by Richard Jones
JUST as Paul Daffey and Kevin Sheedy do when they’re on an Australian driving holiday, I like to check out country footy grounds.
It tends to drive my wife crazy, but as we call into every conceivable “antique” (read ‘knick knacks’) shop en route there’s a bit of give and take.
Late last year on the way to visit friends in Mildura, we circled ovals in Victoria’s Wimmera and Mallee regions.
A year or so back it was arenas in South Australia as we headed north via Port Augusta and Coober Pedy to Uluru.
Mid-October this year saw us in Tasmania, a state we hadn’t visited since the Nineties.
And, boy, hasn’t the footy world and the various structures down on the Apple Isle changed in that decade-and-a-half!
We started off south of Hobart after a car-less three days in the capital. With the little rental car available for the next 11 days off we went.
I should hasten to add we’d thoroughly traversed the west and the Midlands on our previous visits. This time it was to be the east coast, the north-east and the north.
First up was Kermandie, home of the Robins. This ground isn’t far from Geeveston in the Huon Valley. We were on our way to Kettering to catch the ferry to Bruny Island and decided to do a little touring on the way to the terminal.
The Robins used to play in the Southern Footy League but despite what looked like a reasonably recent Bendigo Bank sponsorship sign on the clubrooms wall, a bloke in Huonville’s Woolies said the Robins had gone to God.
A little bit of Googling revealed that Kermandie had indeed fallen over in March, 2010.
The Franklin ground abuts the Huon River. “Looks like they’d be fishing a few pills out of the drink here,” my wife muttered as we took a look.
Onto to Snug. Can there be a better place name in Oz than Snug? Ouse goes close, and also Cygnet. They’re both Tasmanian, too.
Tinder Box is a bit close to home with the summer fire season looming and bushfires already reaching catastrophic proportions in NSW. And Tomahawk evokes images of native Americans.
Big sign on the entrance to the Snug Oval tells us it’s the Salmon Pen, home of the Southern Sharks. A chat with a local indicates that this particular name might be the moniker for the Snug Cricket Club.
Although I should point out there is a mention of the Channel Footy Club, halfway down the signage. This club came into existence through the union of the Margate, Kettering, Snug and Woodbridge clubs, since 2009 part of the Old Scholars Football Association: apparently a less competitive and more social league.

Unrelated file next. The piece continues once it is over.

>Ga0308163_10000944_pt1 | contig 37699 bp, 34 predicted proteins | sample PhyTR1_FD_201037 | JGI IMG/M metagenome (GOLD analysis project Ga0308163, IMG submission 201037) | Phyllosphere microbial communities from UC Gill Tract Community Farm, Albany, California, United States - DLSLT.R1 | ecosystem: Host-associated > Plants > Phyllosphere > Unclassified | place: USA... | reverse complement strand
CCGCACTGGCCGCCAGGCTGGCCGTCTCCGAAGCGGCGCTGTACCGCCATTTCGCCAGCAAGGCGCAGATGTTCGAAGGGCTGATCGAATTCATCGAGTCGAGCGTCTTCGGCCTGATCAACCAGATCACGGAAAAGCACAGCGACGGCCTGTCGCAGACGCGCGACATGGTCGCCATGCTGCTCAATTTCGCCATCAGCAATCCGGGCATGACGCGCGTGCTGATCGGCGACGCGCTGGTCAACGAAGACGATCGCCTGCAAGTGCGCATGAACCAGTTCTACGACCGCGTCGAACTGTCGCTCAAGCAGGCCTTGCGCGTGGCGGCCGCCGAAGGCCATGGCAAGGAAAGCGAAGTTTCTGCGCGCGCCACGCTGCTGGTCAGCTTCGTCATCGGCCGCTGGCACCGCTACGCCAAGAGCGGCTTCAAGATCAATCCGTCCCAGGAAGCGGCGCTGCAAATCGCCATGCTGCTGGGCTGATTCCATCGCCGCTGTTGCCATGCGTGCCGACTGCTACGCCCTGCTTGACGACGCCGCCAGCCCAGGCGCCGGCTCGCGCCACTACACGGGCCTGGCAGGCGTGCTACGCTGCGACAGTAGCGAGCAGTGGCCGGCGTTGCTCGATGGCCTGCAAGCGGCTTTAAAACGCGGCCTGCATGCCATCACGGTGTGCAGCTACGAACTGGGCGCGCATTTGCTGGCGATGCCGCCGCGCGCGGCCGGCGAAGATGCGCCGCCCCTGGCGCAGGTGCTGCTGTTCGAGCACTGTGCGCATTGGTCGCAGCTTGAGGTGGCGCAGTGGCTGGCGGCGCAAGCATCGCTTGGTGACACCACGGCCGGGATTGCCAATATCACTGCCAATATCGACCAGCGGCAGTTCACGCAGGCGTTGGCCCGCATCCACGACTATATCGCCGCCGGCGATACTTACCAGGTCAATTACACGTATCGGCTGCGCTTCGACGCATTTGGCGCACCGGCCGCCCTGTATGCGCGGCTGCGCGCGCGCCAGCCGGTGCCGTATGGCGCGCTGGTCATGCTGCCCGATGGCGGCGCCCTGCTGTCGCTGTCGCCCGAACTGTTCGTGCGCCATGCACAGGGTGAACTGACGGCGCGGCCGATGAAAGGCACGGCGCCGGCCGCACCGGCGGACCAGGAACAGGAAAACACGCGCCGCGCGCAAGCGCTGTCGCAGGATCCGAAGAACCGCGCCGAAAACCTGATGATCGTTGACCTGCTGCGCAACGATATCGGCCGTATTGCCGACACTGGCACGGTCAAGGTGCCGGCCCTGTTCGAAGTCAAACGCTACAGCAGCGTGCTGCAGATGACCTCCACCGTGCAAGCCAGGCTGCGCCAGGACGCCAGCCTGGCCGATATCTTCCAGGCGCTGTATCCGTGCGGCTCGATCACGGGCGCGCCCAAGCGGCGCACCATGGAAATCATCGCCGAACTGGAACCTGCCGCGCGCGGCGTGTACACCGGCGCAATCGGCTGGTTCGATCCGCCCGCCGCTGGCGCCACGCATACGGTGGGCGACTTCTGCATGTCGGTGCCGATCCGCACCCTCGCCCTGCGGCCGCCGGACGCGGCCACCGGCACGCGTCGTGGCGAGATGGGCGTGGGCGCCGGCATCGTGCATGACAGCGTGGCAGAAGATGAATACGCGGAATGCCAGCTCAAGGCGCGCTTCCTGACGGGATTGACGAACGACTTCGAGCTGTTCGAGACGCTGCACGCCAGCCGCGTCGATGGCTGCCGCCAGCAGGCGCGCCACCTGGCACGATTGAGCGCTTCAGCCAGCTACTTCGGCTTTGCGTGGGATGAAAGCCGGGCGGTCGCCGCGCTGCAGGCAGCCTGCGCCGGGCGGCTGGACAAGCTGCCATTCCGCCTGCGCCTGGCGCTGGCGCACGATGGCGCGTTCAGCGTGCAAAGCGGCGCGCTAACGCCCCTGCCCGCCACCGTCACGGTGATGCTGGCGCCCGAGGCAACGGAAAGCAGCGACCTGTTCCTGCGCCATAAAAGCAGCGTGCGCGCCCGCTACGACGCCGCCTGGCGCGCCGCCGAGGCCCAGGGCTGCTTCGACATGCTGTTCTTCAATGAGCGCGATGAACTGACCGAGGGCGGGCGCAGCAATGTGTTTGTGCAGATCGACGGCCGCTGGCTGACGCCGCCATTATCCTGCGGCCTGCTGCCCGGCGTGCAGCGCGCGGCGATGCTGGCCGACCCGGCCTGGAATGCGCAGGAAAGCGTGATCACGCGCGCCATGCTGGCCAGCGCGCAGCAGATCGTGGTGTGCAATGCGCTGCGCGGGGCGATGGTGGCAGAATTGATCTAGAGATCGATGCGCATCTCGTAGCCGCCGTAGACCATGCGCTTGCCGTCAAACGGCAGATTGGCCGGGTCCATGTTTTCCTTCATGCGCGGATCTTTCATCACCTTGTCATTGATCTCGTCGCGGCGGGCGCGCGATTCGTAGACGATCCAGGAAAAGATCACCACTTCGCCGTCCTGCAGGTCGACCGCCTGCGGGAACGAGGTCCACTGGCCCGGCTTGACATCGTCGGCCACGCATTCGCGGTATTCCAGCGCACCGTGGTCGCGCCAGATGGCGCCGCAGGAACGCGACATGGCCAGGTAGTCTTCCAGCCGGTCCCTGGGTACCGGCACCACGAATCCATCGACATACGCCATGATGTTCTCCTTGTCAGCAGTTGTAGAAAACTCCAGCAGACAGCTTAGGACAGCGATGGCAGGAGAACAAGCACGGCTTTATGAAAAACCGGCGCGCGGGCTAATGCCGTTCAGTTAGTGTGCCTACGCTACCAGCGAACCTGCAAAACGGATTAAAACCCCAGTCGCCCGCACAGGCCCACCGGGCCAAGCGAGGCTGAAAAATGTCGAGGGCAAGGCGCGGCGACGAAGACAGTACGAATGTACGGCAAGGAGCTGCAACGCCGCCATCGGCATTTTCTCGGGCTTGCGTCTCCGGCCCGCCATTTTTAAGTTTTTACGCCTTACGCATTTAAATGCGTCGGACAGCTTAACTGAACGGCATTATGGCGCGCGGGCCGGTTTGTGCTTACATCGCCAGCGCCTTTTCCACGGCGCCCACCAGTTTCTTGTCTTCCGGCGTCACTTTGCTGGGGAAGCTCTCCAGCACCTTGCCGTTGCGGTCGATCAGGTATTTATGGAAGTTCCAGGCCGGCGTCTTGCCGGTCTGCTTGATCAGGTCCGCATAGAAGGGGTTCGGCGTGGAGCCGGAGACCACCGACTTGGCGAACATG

ON we went to the east and the north-east after a thrilling three-hour adventure boat cruise down the east side of Bruny Island and out into the Southern Ocean.
Old Dog Matt Zurbo had alerted me to the pictorial significance of the Ringarooma ground.
There it sits, amid rolling pastures just off the Branxholm-Scottsdale road. If Daff was considering a big sky cover pic for Footy Town 2 Ringarooma would fill the bill.
Only trouble is — the club there, too, has folded. A dinky little grandstand sits on the sidelines but now the club is in recess, galvanized iron encloses one complete viewing side of the structure.
Before reaching Ringarooma we’d driven around the Fingal ground, ringed by poplars. “Only two locals play for us these days,” the old bloke in the servo/repair shop told us. “The rest are blow-ins.”
St Mary’s, inland from Falmouth, has one of the strangest set-ups I’ve seen anywhere. The footy ground, home to the East Coast Swans (the Giants are the junior body the council bloke said), has a grass trotting track encircling one section of it.
The red hots come to town once, maybe twice, a year. Hopefully the bloke with the white line marking equipment gets busy beforehand. There are only a handful of tiny, wooden running rails interspersed at irregular intervals around the perimeter.
At Scottsdale, home of the Magpies, we discover that this once thriving major league club now plays in an amateur comp.
The Maggies share their ground with the Agricultural Society.
Other grounds worth a mention: 1/. Redpa, home of the Redlegs, west of Stanley and Smithton in N-W Tassie. The Redlegs won the five-club Circular Head Footy Association this season with a nine-point victory over Irishtown.
After looking at this ground we drove on to Arthur River and the aptly named Edge Of The World on the west coast.
No, not made up. A real place name (I have an iPhone pic of the plaque).
2/. Pipers Park @ Wesley Vale, home of the Kangaroos. Member of the nine-club NWFA and not all that far from a major centre in Devonport.
3/. Penguin, home of the Two Blues. On the central north coast between West Ulverstone and Burnie.
Had a special link for me as Geelong’s 1963 premiership skipper, Fred Wooller, once coached Penguin.
Seemed a small-ish oval, particularly when compared to the expansive Burnie Dockers’ home ground which comes with large grandstands, lights and a bike track.
4/. Wynyard Cats, not a particularly memorable grandstand or ground.
But has best hamburger stand sign I’ve ever encountered.
Here it is, word for word: ‘Nev’s Roadkill (always fresh). Collected every Saturday morning.”
Yep, I’ve got a pic of that one, as well.